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Sino Biological
Sino Biological

Genomes galore

I see that the $1000 genome is now an official US government project. NIH's genome institute (NHGRI) just announced this genetic equivalent of going to the moon. The agency is spending $32 million to develop technology aimed explicitly at sequencing genomes of individual patients for $1000, long an informal goal among genome scientists. NHGRI's announcement comes on the heels of (and was perhaps provoked by?) papers describing two new sequencing methods that would bring the cost of the Human

By | August 11, 2005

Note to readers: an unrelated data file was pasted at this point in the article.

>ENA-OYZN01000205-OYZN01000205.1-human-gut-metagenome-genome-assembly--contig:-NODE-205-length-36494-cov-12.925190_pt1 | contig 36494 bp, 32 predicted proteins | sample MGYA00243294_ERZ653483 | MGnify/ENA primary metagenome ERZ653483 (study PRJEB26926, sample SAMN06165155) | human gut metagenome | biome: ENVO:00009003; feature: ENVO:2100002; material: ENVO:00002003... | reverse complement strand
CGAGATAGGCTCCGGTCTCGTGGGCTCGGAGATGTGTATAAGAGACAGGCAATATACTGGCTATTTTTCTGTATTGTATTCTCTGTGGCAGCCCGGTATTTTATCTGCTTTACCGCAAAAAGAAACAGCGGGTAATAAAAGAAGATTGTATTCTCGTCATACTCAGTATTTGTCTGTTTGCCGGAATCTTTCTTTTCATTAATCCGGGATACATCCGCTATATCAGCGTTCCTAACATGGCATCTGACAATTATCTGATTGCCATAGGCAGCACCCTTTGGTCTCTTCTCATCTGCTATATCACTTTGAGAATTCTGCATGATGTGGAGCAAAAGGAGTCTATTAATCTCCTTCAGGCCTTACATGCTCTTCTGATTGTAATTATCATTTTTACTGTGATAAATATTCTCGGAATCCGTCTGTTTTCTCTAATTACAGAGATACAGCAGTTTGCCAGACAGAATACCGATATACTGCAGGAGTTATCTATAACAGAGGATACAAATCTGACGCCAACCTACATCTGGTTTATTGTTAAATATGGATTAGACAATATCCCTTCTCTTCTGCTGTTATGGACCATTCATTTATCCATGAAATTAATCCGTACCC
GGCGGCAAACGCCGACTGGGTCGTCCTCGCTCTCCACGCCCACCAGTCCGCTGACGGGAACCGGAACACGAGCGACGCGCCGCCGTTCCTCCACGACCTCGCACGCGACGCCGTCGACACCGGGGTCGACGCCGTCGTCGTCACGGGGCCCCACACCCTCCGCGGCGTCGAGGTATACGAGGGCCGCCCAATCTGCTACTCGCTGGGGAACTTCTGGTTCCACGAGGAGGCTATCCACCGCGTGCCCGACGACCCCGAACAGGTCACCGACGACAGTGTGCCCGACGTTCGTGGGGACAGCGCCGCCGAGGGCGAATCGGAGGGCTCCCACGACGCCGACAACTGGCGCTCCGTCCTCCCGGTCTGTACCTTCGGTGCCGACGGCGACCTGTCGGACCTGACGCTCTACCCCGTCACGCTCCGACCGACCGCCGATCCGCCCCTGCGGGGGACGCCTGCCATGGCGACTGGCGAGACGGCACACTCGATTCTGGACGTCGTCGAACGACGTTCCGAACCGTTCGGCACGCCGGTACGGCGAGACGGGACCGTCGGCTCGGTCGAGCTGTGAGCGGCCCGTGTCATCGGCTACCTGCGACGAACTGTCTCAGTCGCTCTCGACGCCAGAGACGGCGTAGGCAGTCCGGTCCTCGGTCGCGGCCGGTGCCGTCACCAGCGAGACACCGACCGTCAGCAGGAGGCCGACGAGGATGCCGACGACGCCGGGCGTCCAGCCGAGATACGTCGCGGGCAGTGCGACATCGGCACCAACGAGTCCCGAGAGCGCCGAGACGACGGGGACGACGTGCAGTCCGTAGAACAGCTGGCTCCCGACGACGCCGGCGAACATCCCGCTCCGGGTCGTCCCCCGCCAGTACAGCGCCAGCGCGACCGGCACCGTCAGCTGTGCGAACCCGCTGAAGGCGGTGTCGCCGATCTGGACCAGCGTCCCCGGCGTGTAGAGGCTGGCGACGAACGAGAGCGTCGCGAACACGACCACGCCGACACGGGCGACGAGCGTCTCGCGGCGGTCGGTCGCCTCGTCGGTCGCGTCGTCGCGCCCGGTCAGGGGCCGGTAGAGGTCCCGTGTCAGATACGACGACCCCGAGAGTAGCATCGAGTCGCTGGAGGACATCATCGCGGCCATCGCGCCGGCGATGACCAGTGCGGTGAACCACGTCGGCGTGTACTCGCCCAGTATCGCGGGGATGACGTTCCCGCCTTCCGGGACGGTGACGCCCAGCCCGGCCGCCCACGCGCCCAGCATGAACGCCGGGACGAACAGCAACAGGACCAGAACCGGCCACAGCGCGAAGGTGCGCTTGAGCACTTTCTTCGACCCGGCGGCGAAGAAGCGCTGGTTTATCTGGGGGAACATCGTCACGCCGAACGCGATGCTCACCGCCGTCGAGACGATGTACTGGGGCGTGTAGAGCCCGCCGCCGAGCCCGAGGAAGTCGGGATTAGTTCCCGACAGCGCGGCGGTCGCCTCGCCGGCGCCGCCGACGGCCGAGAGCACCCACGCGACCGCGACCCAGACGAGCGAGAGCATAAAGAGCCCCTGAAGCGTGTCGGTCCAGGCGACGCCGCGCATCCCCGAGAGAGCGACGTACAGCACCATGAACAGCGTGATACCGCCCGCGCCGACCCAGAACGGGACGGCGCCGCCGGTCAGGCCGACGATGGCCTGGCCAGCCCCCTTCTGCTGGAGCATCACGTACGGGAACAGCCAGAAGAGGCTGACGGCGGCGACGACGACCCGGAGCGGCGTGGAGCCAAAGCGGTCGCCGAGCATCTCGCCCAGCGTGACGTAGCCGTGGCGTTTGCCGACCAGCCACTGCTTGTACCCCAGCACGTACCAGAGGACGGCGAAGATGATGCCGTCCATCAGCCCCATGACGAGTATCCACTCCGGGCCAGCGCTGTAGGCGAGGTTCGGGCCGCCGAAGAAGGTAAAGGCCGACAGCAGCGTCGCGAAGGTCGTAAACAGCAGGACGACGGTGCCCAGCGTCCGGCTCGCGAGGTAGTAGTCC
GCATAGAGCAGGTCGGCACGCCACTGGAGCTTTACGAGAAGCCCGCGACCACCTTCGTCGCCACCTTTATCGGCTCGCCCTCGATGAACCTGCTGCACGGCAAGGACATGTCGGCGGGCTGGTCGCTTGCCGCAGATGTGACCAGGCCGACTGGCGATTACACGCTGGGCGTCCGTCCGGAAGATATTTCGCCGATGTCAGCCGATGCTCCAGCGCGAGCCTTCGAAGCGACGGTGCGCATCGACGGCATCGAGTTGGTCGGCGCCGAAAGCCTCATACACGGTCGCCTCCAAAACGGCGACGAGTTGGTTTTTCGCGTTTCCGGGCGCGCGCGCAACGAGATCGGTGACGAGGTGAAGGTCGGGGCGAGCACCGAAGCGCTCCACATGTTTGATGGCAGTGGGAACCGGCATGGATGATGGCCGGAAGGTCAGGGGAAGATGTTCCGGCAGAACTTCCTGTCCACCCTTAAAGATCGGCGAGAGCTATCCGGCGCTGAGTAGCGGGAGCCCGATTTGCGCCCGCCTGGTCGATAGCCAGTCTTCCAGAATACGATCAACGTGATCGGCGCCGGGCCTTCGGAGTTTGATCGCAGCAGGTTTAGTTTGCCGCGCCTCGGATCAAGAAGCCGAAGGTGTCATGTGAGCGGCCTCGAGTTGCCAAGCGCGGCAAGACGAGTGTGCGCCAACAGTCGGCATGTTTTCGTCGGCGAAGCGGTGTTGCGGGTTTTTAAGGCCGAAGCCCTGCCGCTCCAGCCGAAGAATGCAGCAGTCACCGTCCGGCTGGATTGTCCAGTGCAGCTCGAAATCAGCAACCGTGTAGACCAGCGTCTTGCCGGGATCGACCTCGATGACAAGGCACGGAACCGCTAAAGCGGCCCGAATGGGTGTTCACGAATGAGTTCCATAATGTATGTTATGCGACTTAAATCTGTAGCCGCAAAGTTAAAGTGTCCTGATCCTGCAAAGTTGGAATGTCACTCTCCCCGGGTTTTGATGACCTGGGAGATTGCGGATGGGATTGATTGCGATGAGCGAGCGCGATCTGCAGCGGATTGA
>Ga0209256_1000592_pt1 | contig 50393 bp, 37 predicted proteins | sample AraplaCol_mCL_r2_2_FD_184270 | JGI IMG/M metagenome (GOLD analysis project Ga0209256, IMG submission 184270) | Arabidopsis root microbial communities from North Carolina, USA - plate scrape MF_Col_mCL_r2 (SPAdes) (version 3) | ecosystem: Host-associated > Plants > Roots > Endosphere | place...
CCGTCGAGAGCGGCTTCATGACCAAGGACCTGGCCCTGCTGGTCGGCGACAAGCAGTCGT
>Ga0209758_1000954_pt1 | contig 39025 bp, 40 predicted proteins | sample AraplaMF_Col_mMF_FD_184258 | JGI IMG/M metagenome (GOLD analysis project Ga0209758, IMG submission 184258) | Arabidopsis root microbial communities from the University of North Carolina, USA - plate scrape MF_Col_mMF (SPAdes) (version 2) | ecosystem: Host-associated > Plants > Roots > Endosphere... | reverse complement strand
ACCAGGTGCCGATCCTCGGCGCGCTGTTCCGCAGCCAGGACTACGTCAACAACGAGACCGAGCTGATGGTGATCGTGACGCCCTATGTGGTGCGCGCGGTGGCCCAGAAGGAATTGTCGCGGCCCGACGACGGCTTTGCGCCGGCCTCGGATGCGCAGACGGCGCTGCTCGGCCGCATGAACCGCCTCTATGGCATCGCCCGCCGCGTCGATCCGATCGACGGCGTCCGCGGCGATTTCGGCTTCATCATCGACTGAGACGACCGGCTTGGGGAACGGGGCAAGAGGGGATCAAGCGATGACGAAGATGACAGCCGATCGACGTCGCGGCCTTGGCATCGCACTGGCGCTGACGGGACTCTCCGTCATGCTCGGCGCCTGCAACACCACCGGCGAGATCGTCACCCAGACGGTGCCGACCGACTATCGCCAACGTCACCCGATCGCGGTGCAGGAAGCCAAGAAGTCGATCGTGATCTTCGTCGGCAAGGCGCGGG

I see that the $1000 genome is now an official US government project. NIH's genome institute (NHGRI) just announced this genetic equivalent of going to the moon. The agency is spending $32 million to develop technology aimed explicitly at sequencing genomes of individual patients for $1000, long an informal goal among genome scientists. NHGRI's announcement comes on the heels of (and was perhaps provoked by?) papers describing two new sequencing methods that would bring the cost of the Human Genome Project down to a million or two. (The original cost nearly $3 billion. Yes, that's a "b".) NHGRI's goal is medical because that's what NIH does. This futuristic vision is about desktop sequencing in a doc's office that will tell you whether you're at risk for heart disease or cancer. But of course that's not the only potential application. Look for more sequencing in the criminal justice system. I like cheap sequencing's possibilities for peering into the genome of any organism that takes our fancy. Top of my list would be Axolotl. We could all use regenerating. But amid the huzzahs, let us pause to recall that--as usual--spiffy new technology will hand us quandaries. Do you really want to know whether you're headed for heart disease or cancer? Worse, do you want your employer and your health insurer to know? And that's not all, as another paper published this week shows. It explores the public health consequences of what the authors demurely call "paternal discrepancy." When I served time in a genetics clinic back in the last century, occasionally lab results showed that the man sitting in front of us could not be the father of the patient. We called it "nonpaternity." (Although not, of course, to his face. To his face the doc beamed and announced, "Great news! There is hardly any risk of this disease in your future children!" In those days it was still OK to tell a medical lie if you meant well.) At the clinic, the rule of thumb was that nonpaternity would confound the diagnosis and risk calculations in about 10% of cases. Great news! The paper suggests that monogamy is not wholly dead after all. Overall population occurrence looks to be lower than 10% (median under 4%), although the range is huge, up to 30% in some groups. Still, one result of cheap genomes will be a big increase in this distressing disclosure. Even today, well over 300,000 paternity tests are carried out annually in the US--many with the help of home test kits. As the paper points out, we're unprepared for the ensuing family disruptions and medical records messes. Another paper in the same journal suggests an additional worry: It reports that men who are anxious or nervous have a significantly increased risk of suicide.
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